Kate Motaung grew up on the shores of Lake Michigan before spending ten years in Cape Town, South Africa. She is married to a South African and together they have three children. Kate is the author of the e-book, Letters to Grief, hosts the Five Minute Friday blog link-up, and has contributed to several other online publications. She blogs at Heading Home and can be found on Twitter @k8motaung.
A handful of people have asked me what it has been like in these past few weeks, having spent ten-and-a-half years in a foreign country and returning back to my hometown, to the place where I buried my mother seventeen months ago.
What have I learned in this period of transition?
‘Losses do that. One life-loss can infect the whole of a life. Like a rash that wears through our days, our sight becomes peppered with black voids. Now everywhere we look, we only see all that isn’t: holes, lack, deficiency.’
I’ve returned to a place of familiarity, of ‘home,’ and yet it is filled with macular holes in my soul’s vision, of voids and deficiency. Can something be filled with deficiency? Or is that an oxymoron?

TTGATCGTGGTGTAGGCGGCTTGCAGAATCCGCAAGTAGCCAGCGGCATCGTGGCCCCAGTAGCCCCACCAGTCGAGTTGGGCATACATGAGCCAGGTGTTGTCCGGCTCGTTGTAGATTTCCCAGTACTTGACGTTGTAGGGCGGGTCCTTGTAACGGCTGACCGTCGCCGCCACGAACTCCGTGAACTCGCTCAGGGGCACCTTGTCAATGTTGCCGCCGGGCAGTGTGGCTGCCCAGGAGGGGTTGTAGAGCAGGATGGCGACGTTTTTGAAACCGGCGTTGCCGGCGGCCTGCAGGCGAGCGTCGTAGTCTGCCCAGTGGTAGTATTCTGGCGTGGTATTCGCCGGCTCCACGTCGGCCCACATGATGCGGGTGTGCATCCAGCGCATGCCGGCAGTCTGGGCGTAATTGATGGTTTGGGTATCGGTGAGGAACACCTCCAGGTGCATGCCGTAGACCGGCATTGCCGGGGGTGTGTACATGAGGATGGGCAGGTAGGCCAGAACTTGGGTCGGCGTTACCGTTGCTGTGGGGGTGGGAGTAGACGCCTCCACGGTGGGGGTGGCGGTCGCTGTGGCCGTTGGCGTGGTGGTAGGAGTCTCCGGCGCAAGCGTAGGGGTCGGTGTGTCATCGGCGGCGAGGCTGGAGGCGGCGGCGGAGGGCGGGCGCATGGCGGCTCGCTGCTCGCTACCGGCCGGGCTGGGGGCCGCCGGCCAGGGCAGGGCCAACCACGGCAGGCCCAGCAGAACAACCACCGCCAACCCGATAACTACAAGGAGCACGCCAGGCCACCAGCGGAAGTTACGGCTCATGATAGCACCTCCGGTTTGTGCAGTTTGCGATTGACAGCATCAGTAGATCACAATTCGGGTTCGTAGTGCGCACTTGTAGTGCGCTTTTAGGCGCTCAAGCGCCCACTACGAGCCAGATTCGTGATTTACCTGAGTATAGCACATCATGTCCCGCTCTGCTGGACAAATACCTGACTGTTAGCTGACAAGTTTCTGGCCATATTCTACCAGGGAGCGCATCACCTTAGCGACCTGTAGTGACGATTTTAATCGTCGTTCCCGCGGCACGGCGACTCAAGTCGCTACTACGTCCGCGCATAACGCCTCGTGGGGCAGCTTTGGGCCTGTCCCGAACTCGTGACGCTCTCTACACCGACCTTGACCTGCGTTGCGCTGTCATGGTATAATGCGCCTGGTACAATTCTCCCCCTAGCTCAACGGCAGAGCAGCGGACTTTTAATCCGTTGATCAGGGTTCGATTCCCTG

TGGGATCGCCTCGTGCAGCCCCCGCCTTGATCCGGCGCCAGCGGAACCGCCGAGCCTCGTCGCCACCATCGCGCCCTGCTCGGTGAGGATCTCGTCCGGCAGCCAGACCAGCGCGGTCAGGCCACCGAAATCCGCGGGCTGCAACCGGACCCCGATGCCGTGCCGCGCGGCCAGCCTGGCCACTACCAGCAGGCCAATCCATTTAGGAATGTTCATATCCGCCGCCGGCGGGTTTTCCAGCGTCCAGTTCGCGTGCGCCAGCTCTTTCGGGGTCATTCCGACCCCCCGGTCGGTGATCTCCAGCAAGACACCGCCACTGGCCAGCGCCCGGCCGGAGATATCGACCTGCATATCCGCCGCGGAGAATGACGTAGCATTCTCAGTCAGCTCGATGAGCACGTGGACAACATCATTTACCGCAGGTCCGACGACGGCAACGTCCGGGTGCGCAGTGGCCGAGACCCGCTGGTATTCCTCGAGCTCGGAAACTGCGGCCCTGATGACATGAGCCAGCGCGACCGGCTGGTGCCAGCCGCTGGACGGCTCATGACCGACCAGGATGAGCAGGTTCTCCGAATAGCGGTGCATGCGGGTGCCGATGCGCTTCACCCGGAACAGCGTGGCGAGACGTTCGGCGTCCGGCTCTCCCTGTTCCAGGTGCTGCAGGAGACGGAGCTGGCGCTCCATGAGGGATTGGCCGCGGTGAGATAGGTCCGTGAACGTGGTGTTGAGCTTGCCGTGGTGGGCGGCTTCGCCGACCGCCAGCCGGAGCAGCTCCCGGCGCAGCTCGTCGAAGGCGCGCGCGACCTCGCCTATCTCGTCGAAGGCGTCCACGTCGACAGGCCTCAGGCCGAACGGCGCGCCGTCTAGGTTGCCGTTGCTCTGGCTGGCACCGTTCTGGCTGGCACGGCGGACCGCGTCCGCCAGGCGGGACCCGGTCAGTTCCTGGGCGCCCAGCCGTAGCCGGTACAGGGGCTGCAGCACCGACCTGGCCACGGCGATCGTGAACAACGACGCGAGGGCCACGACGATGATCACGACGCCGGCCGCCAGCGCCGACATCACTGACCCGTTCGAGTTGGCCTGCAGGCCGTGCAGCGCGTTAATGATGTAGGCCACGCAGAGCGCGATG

Yet I have been surprised by things I anticipated would invoke sadness, like curling up on what used to be my mom’s cream-colored over-stuffed couch. I thought the very sight of the cushions would aggravate the layers of bruises and tear open scabbing wounds. Instead, its very presence swaddles me like the hand-knit berry-tinted afghan I drape across my torso as I recline on the couch and think of her. But like the afghan, there are holes.
Holes in the comfort.
Holes in the warmth.
Other, unexpected sources, pierce me at unexpected times and draw forth buried grief from its shallow, hasty grave. Sources like the local business that provided her with oxygen tanks, or the building she frequented for years, sitting peaceably in an armchair while toxins were intravenously fed to her to kill off her cells …
My daughter comes to me and feeds me the same joke I taught her, once upon a time. ‘Look, mom,’ she says, ‘I’m wearing my Sunday socks.’ I look down to see the holes in the fabric, toes and heel protruding. ‘They’re my Sunday socks because they’re hole-y. Get it? Holy?’ I smile, more for the fact that she remembered the joke than anything else.
But maybe she’s on to something. Maybe hole-y really is holy. Maybe those macular holes in my vision, that afghan that only partially warms, that hollow, empty comfort … maybe they, too, are holy. Holy in the sense that they are not mere senseless voids and deficiencies, mistakes in the pattern, a slip of the needle ... but there to serve a purpose, strategically placed there by the divine knitter to cause us to pause and check the tag to see who made it. Holes to make me remember that I am not whole on my own.
So, yes. There are holes. There always will be, this side of eternity. But they are purposeful holes.
They are holy holes.